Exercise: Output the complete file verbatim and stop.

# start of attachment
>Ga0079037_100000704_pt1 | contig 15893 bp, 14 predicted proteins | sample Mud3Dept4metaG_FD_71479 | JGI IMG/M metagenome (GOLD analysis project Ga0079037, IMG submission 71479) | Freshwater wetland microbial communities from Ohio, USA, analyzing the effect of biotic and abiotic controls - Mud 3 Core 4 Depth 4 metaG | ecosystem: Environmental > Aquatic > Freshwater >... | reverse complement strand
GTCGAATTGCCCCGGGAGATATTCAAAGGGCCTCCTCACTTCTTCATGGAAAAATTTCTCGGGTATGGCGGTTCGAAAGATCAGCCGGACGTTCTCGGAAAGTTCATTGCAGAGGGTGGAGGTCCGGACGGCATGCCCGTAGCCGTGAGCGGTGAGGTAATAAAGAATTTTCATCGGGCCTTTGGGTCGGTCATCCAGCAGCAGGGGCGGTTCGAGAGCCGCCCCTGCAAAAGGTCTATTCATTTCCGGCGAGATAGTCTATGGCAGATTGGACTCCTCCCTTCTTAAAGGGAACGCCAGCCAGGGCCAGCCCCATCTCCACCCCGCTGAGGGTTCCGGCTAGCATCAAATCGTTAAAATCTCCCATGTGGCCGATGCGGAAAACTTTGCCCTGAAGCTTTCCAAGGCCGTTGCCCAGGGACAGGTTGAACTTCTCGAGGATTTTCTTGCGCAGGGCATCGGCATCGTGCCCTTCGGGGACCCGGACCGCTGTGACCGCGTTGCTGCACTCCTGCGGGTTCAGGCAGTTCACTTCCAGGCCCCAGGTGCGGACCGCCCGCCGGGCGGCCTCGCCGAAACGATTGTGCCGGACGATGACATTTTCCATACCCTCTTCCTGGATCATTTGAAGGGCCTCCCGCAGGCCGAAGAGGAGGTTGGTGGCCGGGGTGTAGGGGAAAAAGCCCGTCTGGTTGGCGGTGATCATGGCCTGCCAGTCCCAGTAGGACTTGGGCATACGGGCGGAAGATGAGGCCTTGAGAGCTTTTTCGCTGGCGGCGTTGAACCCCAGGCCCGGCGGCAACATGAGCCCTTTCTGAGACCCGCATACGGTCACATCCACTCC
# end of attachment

>Ga0079037_100000704_pt1 | contig 15893 bp, 14 predicted proteins | sample Mud3Dept4metaG_FD_71479 | JGI IMG/M metagenome (GOLD analysis project Ga0079037, IMG submission 71479) | Freshwater wetland microbial communities from Ohio, USA, analyzing the effect of biotic and abiotic controls - Mud 3 Core 4 Depth 4 metaG | ecosystem: Environmental > Aquatic > Freshwater >... | reverse complement strand
GTCGAATTGCCCCGGGAGATATTCAAAGGGCCTCCTCACTTCTTCATGGAAAAATTTCTCGGGTATGGCGGTTCGAAAGATCAGCCGGACGTTCTCGGAAAGTTCATTGCAGAGGGTGGAGGTCCGGACGGCATGCCCGTAGCCGTGAGCGGTGAGGTAATAAAGAATTTTCATCGGGCCTTTGGGTCGGTCATCCAGCAGCAGGGGCGGTTCGAGAGCCGCCCCTGCAAAAGGTCTATTCATTTCCGGCGAGATAGTCTATGGCAGATTGGACTCCTCCCTTCTTAAAGGGAACGCCAGCCAGGGCCAGCCCCATCTCCACCCCGCTGAGGGTTCCGGCTAGCATCAAATCGTTAAAATCTCCCATGTGGCCGATGCGGAAAACTTTGCCCTGAAGCTTTCCAAGGCCGTTGCCCAGGGACAGGTTGAACTTCTCGAGGATTTTCTTGCGCAGGGCATCGGCATCGTGCCCTTCGGGGACCCGGACCGCTGTGACCGCGTTGCTGCACTCCTGCGGGTTCAGGCAGTTCACTTCCAGGCCCCAGGTGCGGACCGCCCGCCGGGCGGCCTCGCCGAAACGATTGTGCCGGACGATGACATTTTCCATACCCTCTTCCTGGATCATTTGAAGGGCCTCCCGCAGGCCGAAGAGGAGGTTGGTGGCCGGGGTGTAGGGGAAAAAGCCCGTCTGGTTGGCGGTGATCATGGCCTGCCAGTCCCAGTAGGACTTGGGCATACGGGCGGAAGATGAGGCCTTGAGAGCTTTTTCGCTGGCGGCGTTGAACCCCAGGCCCGGCGGCAACATGAGCCCTTTCTGAGACCCGCATACGGTCACATCCACTCC